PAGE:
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A pretty good deal

Producers seem to be getting their money’s worth out of the CCA

At meetings around the country this spring provincial cattle organizations have been adding a dollar to their local checkoffs. The reasons are well known. Cattle numbers are down, and likely to remain so for a while yet, so checkoff revenues are down.

Once an organization gets around to asking for an increase the final vote is generally a sure thing, but not always. At the Beef Farmers of Ontario (BFO) meeting this spring some delegates wanted to know if Ontario was getting full value from the $400,000 or so it expects to send the Canadian Cattlemen’s Association (CCA) this year. In the end they agreed it was and voted the $1 increase.

I know some of you still think your checkoff goes to the CCA but that’s not how if works. Provincial cattlemen associations collect the checkoff and are billed for their share of the CCA’s annual budget based on their share of national marketings.

In 2013 CCA took in $3.2 million in direct payments from the provinces plus $300,000 in an extra legal assessment. The CCA has been running a legal kitty for years, mostly to pay for pricey lawyers who fight off trade actions in the U.S. If you want a bit of encouraging news, the legal bill was down last year from $561,000 the year before.

Toss in a bit of interest on their savings and the CCA raised $3.4 million in 2013 but spent $3.5 million. That meant once again it had to pull a little bit from the mattress (which is now down to about $440,000). The total the CCA receives from producers hasn’t changed much since 2008, which is as far back as I bothered to check.

So $3.2 million is essentially what you spent on CCA last year through your provincial associations. Of course, the CCA mines more money out of sponsorships and industry and government grants to keep all its programs running. What you pay for is the people who run the organization and associated travel costs for them and producer directors who volunteer much of their time to represent your interests.

None of this money is spent on marketing and promotion. Your share of that much larger pot comes out of the national $1 checkoff that is sent to Canada Beef Inc.

With that in mind I started flipping through the 2013 CCA annual report to see just what you got for your CCA dollars in the past year.

Since my space is limited let’s focus on the biggies in the trade file. Market access remains the single biggest need of the industry and quite rightly tops the CCA’s agenda.

  • After years of discussion, debate and arm twisting at every level Japan finally increased the age limit for beef imports related to BSE from under 21 months of age to 30 in January 2013. Canadian packers can now select beef for Japan from any A grade animal 52 weeks a year. As a result exports to Japan increased by 35 per cent and $9 million to $70 million in 2013 and are projected to reach $90 million in 2014.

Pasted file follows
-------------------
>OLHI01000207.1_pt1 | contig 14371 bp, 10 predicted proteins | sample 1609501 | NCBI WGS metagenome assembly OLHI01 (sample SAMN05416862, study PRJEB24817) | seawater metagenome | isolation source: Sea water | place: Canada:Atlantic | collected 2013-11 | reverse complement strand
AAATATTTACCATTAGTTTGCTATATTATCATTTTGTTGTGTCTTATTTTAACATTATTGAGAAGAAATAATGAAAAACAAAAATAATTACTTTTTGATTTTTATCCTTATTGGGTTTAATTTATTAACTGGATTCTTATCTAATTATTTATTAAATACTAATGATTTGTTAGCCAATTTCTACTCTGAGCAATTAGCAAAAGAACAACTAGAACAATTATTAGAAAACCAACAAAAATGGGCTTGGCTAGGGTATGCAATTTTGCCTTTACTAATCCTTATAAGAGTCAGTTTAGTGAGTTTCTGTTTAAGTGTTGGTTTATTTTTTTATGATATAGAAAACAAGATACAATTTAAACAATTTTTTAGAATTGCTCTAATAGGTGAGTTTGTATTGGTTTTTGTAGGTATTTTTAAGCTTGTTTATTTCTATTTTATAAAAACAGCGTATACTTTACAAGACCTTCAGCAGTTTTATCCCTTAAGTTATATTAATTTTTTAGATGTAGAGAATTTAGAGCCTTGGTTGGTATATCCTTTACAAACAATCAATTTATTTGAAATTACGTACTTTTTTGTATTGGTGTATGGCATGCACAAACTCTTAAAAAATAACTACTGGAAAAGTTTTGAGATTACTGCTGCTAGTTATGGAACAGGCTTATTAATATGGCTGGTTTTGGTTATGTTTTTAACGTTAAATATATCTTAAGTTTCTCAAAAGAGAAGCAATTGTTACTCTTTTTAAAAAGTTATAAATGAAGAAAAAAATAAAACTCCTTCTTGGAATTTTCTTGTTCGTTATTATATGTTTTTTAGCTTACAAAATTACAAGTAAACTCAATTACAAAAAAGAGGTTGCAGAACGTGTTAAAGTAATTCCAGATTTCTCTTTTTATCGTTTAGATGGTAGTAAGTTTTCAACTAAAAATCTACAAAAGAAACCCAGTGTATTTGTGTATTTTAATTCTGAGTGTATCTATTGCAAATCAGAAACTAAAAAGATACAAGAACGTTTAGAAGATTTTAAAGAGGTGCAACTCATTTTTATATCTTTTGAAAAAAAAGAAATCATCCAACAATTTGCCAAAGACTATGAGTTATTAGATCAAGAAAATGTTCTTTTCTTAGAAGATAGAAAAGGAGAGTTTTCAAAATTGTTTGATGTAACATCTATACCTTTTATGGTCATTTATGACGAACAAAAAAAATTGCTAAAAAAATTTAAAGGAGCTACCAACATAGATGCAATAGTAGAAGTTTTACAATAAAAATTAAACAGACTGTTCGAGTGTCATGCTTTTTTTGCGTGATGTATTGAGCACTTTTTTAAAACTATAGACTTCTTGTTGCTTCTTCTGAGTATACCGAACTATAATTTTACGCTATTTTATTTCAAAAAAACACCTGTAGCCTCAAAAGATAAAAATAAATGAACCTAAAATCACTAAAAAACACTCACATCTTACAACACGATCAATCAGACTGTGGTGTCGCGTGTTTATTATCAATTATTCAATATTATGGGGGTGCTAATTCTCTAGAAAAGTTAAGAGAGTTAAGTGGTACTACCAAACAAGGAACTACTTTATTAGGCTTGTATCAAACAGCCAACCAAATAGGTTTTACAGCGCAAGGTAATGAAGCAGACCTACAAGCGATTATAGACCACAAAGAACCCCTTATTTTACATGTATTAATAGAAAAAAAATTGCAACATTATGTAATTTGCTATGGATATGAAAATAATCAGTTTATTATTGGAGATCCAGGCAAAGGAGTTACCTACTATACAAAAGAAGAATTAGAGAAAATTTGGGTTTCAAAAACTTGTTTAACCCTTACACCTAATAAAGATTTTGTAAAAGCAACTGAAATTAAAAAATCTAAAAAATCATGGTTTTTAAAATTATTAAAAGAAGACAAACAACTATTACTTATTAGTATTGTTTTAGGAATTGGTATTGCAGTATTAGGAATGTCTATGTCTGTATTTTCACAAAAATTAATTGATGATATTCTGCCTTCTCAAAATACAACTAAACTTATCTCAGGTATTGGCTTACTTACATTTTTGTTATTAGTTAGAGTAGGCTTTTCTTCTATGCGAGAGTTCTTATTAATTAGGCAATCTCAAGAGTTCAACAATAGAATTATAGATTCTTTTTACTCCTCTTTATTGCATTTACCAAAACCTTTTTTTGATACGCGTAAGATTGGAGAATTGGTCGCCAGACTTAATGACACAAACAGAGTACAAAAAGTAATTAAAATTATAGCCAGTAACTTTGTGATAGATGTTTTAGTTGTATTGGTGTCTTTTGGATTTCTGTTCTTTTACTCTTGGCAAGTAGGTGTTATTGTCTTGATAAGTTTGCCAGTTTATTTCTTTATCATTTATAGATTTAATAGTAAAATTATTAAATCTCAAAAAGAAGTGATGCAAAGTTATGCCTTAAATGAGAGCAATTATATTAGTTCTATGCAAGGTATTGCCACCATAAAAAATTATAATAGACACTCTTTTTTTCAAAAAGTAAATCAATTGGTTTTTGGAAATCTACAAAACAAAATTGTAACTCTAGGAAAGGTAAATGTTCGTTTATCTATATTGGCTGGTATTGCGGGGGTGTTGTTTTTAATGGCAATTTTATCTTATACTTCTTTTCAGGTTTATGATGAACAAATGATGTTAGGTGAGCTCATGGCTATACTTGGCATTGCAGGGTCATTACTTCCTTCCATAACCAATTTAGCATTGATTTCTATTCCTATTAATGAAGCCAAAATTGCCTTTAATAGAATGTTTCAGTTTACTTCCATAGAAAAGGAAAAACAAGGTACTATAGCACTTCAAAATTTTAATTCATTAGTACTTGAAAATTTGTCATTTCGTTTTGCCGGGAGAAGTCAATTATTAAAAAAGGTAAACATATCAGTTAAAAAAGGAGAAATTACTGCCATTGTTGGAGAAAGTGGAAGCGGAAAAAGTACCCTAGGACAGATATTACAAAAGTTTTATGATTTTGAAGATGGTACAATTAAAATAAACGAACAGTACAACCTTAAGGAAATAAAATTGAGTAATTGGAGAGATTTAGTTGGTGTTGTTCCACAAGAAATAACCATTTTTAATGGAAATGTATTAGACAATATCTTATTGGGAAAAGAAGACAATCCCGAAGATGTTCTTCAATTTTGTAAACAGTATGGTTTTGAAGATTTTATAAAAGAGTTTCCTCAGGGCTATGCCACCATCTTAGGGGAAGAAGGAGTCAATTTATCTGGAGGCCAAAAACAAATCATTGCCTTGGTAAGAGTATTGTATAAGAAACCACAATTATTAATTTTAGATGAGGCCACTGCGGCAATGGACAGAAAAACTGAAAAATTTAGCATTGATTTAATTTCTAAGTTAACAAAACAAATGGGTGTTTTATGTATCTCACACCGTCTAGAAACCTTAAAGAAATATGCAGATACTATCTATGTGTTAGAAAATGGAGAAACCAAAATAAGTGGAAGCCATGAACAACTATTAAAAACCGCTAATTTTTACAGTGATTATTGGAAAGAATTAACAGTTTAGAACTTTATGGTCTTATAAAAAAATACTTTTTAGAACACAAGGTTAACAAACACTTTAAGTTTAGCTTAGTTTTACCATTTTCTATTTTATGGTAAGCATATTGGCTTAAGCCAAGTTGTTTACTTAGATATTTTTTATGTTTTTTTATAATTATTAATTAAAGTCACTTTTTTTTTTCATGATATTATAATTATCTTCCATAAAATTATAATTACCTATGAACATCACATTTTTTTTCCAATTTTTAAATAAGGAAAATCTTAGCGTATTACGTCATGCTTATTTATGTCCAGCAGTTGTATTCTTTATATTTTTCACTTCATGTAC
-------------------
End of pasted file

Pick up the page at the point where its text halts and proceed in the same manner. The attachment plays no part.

• The Comprehensive Economic and Trade Agreement (CETA) was the other major trade deal that was signed last year. That alone could be worth $600 million to the industry. Of course governments sign trade agreements so it’s hard to say how much the CCA had to do with this win. What we know is the organization spent a lot of time and money being on hand to offer advice and prodding to negotiators at endless meetings both here and abroad. At one point they even sent directors over to talk to European producer groups in an attempt to quell their fears over the agreement.
  • The results with country-of-origin labelling were more disappointing but that’s not through any lack of effort on the part of CCA or the Government of Canada. Some might wonder if things would have turned out any differently had the CCA not been involved, but that could be said of any lobby group. A good deal of the groundwork in accounting for the damage caused by COOL was led by the CCA. We can hope that retaliatory tariffs are not needed, but if they are approved by the WTO panel, Canada will be prepared.
  • At the end of 2013 and early this year the CCA was in Singapore at the Trans-Pacific Partnership negotiations pushing for the position shared by the Five Nation Beef Alliance that tariffs on all products should be eliminated and non-tariff barriers addressed.

Another old shoe dropped last month with the signing of the Canada-Korea Free Trade Agreement which has been a long-term goal of the CCA trade team.

This is only a small sample of what the CCA has been doing with its $3.2 million. It’s also had a hand in the new beef code, the creation of the western livestock price insurance program, environmental roundtables… the list is a long one. You should check it out; it’s your money.

About the author


Gren Winslow

Gren Winslow is a past editor of Canadian Cattlemen.

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